When The Times newspaper coined the phrase Bellodrome in Saturday’s coverage of the Commonwealth Games, we knew that the Bello twins Javier and Joaquin had resonated with the public.
Beach volleyball rarely registers on the sports agenda in the UK, but in Birmingham, the crowds were immersed into a carnival style atmosphere with some of the most exuberant performances of the entire Games. Just like at London ten years ago, there was a genuine buzz around the sport – with Team England firmly in the mix.
Pre-Games talk of medal contention was more than just localised hype – Javier and Joaquin rose to the challenge to fulfil their pre-tournament objective to win Team England its first-ever beach volleyball medal – and they did so in stunning style. With their supportive family cheering on from the crowd, the Bellos made Costa del Brum their own.
Those of us who watched the beach volleyball over the Commonwealth fortnight witnessed true athleticism, thrilling action and some impressive displays of might, skill, and passion. It contained all the ingredients you want from a sporting fixture, and the most important of those: entertainment. The Brum Beach Crew and the Freddie Mercury-channelling rakemen ensured audiences were rapt even in between games.
So why don’t we see more of it outside of the Games? It’s clearly a sport waiting to, well, rake free. And what can we do to ensure the Bellos’ achievements – and indeed the efforts of their team-mates Jess Grimson and Daisy Mumby – continue to stir up excitement and column inches long after the Commonwealth Closing Ceremony?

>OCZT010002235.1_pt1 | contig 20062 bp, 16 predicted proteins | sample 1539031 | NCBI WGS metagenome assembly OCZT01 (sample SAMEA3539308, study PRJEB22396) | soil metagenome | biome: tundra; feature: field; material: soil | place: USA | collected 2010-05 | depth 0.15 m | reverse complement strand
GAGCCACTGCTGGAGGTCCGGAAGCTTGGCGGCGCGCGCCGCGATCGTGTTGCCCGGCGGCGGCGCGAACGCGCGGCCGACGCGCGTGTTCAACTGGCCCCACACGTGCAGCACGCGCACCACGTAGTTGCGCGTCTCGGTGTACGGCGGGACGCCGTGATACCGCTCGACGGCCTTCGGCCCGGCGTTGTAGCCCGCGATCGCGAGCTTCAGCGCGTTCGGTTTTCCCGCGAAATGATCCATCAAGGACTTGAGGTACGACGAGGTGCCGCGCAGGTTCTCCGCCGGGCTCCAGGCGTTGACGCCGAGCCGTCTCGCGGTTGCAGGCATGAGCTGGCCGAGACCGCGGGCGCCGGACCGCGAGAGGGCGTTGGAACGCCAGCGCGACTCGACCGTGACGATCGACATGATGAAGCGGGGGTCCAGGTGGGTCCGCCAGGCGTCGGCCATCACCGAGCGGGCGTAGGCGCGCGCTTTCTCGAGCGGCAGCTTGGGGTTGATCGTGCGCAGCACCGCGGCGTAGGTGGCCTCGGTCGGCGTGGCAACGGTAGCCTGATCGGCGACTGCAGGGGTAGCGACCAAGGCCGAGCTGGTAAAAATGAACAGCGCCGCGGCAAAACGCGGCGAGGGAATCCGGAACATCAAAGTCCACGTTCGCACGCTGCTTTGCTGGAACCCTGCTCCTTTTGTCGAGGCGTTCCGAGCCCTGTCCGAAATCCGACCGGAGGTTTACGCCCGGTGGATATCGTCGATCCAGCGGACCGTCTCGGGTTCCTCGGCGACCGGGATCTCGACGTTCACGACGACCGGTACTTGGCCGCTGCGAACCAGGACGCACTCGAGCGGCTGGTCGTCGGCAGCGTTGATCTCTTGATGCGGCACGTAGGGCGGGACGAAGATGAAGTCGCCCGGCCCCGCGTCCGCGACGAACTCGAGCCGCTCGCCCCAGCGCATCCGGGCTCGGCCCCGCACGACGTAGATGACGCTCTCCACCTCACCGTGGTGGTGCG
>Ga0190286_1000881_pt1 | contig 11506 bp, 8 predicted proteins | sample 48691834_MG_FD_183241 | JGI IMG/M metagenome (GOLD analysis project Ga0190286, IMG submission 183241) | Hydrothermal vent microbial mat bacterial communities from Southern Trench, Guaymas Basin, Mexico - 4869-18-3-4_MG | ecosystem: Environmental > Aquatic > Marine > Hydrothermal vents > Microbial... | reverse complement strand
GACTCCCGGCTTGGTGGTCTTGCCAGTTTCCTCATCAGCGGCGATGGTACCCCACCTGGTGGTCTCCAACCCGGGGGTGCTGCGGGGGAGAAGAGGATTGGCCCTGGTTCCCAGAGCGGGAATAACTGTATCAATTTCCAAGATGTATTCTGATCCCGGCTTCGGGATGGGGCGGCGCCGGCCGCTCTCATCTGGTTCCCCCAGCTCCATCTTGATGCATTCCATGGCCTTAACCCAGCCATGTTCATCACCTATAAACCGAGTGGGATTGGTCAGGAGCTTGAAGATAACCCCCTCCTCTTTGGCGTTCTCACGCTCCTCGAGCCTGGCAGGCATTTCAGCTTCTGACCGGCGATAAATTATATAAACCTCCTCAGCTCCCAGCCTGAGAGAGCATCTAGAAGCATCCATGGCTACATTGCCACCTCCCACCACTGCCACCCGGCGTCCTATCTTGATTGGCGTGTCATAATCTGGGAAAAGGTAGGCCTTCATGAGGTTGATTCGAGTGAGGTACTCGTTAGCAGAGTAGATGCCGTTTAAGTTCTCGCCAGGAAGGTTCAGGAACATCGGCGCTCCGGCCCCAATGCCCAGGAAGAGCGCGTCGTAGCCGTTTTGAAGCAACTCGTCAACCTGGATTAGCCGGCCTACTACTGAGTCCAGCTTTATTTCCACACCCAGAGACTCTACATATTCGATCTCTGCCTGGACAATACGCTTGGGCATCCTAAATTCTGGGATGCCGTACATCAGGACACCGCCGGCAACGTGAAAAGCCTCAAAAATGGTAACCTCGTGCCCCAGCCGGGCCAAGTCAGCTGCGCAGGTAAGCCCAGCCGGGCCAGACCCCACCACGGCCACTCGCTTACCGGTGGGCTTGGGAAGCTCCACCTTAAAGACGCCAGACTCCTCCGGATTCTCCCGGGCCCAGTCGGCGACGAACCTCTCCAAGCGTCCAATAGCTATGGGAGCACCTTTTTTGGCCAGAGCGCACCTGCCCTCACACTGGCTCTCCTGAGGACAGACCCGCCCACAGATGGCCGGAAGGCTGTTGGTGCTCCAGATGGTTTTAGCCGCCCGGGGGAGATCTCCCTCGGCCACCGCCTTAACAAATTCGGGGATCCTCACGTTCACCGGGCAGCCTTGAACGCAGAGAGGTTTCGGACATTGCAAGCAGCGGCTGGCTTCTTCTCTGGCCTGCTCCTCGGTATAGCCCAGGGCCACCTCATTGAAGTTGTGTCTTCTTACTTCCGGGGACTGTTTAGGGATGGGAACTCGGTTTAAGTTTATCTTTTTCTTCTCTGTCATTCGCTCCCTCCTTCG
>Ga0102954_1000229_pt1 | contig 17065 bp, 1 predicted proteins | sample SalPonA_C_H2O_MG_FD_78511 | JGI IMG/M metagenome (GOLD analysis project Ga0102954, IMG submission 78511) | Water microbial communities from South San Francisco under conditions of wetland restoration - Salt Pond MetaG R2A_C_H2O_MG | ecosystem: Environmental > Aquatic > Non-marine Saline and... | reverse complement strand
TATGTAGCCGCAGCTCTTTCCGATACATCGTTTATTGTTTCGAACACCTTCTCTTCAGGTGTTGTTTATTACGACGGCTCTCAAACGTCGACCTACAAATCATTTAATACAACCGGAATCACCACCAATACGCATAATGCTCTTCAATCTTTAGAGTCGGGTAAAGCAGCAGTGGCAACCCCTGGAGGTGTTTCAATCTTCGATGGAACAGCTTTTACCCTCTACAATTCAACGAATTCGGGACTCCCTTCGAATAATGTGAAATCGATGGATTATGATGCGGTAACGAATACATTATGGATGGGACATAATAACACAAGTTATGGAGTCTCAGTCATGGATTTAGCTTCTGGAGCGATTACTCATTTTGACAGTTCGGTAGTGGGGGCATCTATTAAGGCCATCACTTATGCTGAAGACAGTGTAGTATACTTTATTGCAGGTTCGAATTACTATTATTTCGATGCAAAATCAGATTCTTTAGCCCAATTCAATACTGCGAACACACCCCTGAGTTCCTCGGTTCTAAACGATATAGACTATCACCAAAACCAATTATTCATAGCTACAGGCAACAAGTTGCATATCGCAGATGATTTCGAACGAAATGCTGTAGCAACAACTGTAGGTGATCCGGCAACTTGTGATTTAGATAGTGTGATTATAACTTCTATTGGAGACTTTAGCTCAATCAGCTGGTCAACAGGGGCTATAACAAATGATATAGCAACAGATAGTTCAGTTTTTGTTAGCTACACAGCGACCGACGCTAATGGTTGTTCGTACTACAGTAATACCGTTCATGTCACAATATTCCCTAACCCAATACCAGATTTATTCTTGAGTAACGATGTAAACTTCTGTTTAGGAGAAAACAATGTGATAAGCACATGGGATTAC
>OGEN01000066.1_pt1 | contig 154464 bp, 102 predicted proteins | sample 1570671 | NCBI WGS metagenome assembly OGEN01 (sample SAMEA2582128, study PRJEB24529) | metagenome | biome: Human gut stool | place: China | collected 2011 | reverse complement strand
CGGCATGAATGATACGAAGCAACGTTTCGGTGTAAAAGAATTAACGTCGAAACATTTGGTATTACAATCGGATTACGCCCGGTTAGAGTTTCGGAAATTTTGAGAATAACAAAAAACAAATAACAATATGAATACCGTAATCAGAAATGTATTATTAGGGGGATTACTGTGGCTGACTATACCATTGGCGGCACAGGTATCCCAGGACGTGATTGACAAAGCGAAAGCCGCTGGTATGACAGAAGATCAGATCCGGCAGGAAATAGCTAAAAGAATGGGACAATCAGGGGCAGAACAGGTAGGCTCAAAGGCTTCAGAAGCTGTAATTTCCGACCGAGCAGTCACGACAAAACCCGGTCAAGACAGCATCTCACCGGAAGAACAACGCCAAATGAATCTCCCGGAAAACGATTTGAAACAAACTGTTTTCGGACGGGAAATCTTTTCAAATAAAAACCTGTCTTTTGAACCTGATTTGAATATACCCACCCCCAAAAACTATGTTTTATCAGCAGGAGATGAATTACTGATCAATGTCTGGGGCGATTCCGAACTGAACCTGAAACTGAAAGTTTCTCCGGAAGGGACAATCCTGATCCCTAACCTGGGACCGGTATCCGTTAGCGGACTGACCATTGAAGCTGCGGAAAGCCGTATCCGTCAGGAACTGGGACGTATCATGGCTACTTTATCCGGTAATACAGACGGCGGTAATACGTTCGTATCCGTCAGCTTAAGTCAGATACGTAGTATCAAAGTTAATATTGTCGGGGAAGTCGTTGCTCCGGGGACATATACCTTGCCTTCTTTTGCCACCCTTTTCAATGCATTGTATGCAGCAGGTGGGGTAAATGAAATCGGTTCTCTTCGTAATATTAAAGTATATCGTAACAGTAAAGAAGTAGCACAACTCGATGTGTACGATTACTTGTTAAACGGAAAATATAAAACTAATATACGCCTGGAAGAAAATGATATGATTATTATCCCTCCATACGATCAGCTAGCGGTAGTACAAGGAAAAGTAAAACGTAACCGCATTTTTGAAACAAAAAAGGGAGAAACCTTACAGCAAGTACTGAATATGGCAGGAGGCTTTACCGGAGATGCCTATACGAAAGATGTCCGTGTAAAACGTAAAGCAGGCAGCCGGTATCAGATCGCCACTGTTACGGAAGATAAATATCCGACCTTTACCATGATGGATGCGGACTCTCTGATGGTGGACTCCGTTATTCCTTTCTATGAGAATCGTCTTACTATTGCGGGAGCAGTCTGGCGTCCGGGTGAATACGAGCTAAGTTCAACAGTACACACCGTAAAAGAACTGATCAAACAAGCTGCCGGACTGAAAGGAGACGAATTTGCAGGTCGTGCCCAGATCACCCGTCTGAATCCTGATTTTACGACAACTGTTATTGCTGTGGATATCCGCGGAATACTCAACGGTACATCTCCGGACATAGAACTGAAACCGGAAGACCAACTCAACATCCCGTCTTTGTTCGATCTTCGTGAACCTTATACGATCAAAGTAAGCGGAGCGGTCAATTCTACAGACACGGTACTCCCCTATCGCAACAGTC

The Bellos’ success was far from overnight. Both Javier and Joaquin trained incredibly hard to win their bronze medal. Their passion and dedication to the sport is infectious. The broader support network from the family – dad Luis is their coach, mum Barbara their co-ordinator, younger brother Enrique is also a volleyballer himself – enables them to compete at the highest level.
At the same time, both lads have been through university. Javier graduated in philosophy, politics, and economics, while Joaquin is a medical student. Combining education with professional sport requires commitment that you can’t buy, and it also takes its toll on the finances. The Bellos have made it to this level largely unfunded. As they turn their attention to the OIympic Games in Paris 2024, they will need commercial support – and the Commonwealths should be the ideal springboard for them.
Volleyball as a sport, just like all those others who attract fervent support during a Games period, will be asking themselves the same question. How can we ride this wave? How can we recreate the magical feeling from Birmingham month-in, month-out? How can we attract more sponsorship? More funding? More coverage? More participants? They are all questions that fall under the term ‘legacy’ – and that nut has proven a tough one to crack over the years.
The challenge is one that can be overcome to a large extent through sponsorship, but it needs to be the right partnership to flourish. For a visionary brand, it is a unique opportunity to step up and to help an under-served sport to grow. Brands looking for wholesome family appeal, proven talent, globally marketable athletes, educated ambassadors and star power need look no further than Javier and Joaquin Bello.
Step inside the Bellodrome, where dreams come true. To learn more about Javier and Joaquin, or to explore partnership opportunities, please drop us a line (rakes optional).
Photo courtesy of Steve Smith